These Are the 7 Must-See Booths at Art Basel Miami 2015

The 2010 Art Basel Miami booth of Galerie Gmurzynska, designed by Zaha Hadid Architects.

The much discussed 2010 Art Basel Miami booth of Galerie Gmurzynska, designed by Zaha Hadid Architects. (Photo: Courtesy of Associated Fabrication, Brooklyn, NY)

Is it December already? Traditionally eggnog and mistletoe dominate this month, but, for New York’s art worlders, champagne, beaches and fine art have become synonymous with this time of year thanks to a Swiss art fair.

Art Basel originated in the strategically placed city of Basel in 1970, but the Miami edition wasn’t born until 2002. The concept belonged to a previous director named Lorenzo Rudolf but his successor, Sam Keller, was instrumental in turning this once-insular trade fair into the global lifestyle brand that it is today. This presence has only expanded under the leadership of Global Director Marc Spiegler and the newly appointed Director of the Americas Noah Horowitz.  But despite all the glitz and glam that has surrounded the fair over the years, the team has never forgotten to vehemently cultivate Art Basel’s main ingredient: fantastic art.

The 2015 edition of the show is bigger (267 galleries) and stronger than ever, and we’ve selected 7 booths that you should make sure to check out during your rounds.

Rosalyn Drexler, Money Mad, 1988. (Photo: Courtesy of Garth Greenan Gallery)

Rosalyn Drexler, Money Mad, 1988. (Photo: Courtesy of Garth Greenan Gallery)

Rosalyn Drexler at Garth Greenan, Art Basel, Survey
Acclaimed novelist, Obie-winning playwright, former professional wrestler and pioneering Pop artist Rosalyn Drexler clearly doesn’t need our accolades, but she’s going to get them anyway. Her noirish mass media representations have always charmed by tapping into Italian neorealist film styles, crime dramas and a host of other 20th century representations from theatre and film. All the while, Ms. Drexler has continually drawn inspiration from her “paint and cut paper” fine art predecessors, such as Matisse and Motherwell. Considering her track record, she’ll probably take home some sort of booth prize for this solo effort so make sure to catch it.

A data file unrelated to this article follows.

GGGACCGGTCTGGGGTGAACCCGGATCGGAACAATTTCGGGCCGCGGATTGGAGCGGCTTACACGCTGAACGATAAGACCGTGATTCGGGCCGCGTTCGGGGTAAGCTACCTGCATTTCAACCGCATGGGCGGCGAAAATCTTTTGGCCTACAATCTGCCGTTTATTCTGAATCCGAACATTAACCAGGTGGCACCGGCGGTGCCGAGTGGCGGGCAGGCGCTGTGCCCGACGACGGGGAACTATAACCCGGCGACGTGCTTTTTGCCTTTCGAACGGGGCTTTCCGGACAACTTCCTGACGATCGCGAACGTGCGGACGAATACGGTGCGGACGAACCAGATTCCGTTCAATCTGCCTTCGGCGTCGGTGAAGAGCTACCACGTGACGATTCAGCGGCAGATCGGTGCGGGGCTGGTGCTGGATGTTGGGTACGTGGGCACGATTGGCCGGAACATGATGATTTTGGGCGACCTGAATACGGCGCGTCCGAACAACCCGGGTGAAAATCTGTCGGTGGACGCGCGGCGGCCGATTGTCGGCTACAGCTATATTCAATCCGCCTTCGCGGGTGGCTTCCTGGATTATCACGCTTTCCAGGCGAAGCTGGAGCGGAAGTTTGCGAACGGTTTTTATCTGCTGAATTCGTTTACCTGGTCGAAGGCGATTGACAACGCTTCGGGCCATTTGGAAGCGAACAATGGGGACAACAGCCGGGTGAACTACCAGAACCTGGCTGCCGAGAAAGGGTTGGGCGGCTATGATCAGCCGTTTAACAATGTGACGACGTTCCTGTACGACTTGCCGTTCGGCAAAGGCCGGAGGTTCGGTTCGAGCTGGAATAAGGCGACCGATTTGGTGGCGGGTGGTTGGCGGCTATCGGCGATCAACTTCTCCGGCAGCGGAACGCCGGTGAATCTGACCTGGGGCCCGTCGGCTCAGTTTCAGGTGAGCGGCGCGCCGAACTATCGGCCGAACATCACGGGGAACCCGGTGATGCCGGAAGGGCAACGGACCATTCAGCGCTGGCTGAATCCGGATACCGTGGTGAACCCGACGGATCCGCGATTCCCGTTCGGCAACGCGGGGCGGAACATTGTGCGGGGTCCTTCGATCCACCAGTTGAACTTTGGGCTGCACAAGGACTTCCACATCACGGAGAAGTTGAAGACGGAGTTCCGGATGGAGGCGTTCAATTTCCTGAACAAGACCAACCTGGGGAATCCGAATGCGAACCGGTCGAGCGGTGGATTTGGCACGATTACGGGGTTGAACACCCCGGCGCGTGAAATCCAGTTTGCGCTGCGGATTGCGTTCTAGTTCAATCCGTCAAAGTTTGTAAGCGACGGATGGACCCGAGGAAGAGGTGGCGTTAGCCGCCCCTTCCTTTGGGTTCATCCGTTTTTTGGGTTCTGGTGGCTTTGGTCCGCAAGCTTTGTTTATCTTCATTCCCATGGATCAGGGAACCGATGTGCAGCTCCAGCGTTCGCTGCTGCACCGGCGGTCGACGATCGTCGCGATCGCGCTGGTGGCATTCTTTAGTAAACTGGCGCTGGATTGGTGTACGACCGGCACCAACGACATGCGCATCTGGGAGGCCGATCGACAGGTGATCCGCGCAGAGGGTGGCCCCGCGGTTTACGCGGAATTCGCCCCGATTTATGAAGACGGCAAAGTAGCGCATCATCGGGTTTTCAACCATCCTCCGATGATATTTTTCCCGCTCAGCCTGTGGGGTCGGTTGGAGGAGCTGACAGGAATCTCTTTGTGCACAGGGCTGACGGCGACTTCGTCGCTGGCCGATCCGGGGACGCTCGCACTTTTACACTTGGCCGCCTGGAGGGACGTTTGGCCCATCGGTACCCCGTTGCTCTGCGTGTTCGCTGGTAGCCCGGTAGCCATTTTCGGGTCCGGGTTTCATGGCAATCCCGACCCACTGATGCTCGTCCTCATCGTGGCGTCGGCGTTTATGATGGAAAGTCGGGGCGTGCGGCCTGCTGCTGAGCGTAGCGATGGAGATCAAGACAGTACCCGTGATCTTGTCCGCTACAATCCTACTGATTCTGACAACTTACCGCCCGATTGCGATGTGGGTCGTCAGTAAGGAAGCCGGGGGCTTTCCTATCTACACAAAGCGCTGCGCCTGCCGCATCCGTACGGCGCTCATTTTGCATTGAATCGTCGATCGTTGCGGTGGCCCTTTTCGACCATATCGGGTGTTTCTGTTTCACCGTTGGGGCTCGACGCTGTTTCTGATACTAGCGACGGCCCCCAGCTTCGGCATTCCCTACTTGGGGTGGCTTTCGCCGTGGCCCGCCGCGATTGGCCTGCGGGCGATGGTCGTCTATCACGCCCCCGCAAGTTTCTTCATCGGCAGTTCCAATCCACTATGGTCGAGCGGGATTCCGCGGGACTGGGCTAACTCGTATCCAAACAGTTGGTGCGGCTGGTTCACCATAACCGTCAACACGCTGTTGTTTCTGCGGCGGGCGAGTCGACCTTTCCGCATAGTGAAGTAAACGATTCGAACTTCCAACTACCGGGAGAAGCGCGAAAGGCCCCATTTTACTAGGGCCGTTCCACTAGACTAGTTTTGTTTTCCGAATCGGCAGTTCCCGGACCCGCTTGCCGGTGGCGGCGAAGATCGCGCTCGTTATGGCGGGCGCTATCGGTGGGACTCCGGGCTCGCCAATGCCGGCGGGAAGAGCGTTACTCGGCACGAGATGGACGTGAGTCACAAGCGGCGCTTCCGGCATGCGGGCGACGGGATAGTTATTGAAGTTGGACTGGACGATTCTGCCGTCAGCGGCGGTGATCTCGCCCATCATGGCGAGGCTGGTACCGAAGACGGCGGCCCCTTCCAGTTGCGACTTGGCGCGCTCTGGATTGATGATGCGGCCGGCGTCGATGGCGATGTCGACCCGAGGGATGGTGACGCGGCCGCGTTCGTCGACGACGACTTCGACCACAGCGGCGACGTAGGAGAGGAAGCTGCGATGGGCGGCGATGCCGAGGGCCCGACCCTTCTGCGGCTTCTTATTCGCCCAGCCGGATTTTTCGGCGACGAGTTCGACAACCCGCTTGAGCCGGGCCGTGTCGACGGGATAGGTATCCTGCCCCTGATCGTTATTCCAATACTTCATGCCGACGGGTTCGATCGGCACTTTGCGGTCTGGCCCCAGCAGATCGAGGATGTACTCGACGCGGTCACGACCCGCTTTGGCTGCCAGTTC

Egan Frantz, Diagram Painting #17, 2015. (Photo: Courtesy of Michael Jon Gallery)

Egan Frantz, Diagram Painting #17, 2015. (Photo: Courtesy of Michael Jon Gallery)

Egan Frantz at Michael Jon Gallery, Art Basel, Nova
Egan Frantz is a very unusual guy, and we like him that way. He’s used some odd items in his previous work: baguette pans, carpet foam and even his laundromat receipt, but there is a method to his madness, and that method usually revolves around wordplay. This booth will offer a fresh batch of works, including some new gridded “toilet paper works” that cannily reference everything from Agnes Martin to mythic scrolls. Mr. Frantz then uses his bicycle tires to draw gestures onto this lowly substance, creating marks that resemble the basics of a primordial language while also creating some tasty puns (skid marks on toilet paper, get it?) Few young artists today have managed to formulate surprising immaterial armatures for what is often deemed “conceptual” work, but that is exactly what Mr. Frantz has done, and done well. Don’t sleep on it.

Susan Te Kahurangi King, Untitled. (Photo: Courtesy of Andrew Edlin Gallery)

Susan Te Kahurangi King, Untitled. (Photo: Courtesy of Andrew Edlin Gallery)

Henry Darger, Susan Te Kahurangi King, Martin Ramirez, Judith Scott, Eugene Von Bruenchenhein, and Adolf Wölfli at Andrew Edlin Gallery, Art Basel
This is basically an All-Star team of outsider artists, brought to you by the leading New York gallery for this genre. It’s impossible to pick a favorite, but It will be particularly exciting to see more works by the enigmatic Susan Te Kahurangi King, who had the town talking in 2014 about her gorgeous show at this gallery that year. The New Zealander stopped speaking around age four but started drawing prolifically into her thirties. Then, suddenly, she stopped completely. Almost twenty years later in 2008, she started making art again—right where she left off—without explanation. Her drawings weave all-over tapestries of illustrated body parts together, using Donald Duck’s bill along with fishes and fairy tale girls to make a glorious jumble of color and line. They will fit right in with the rest of these master artists.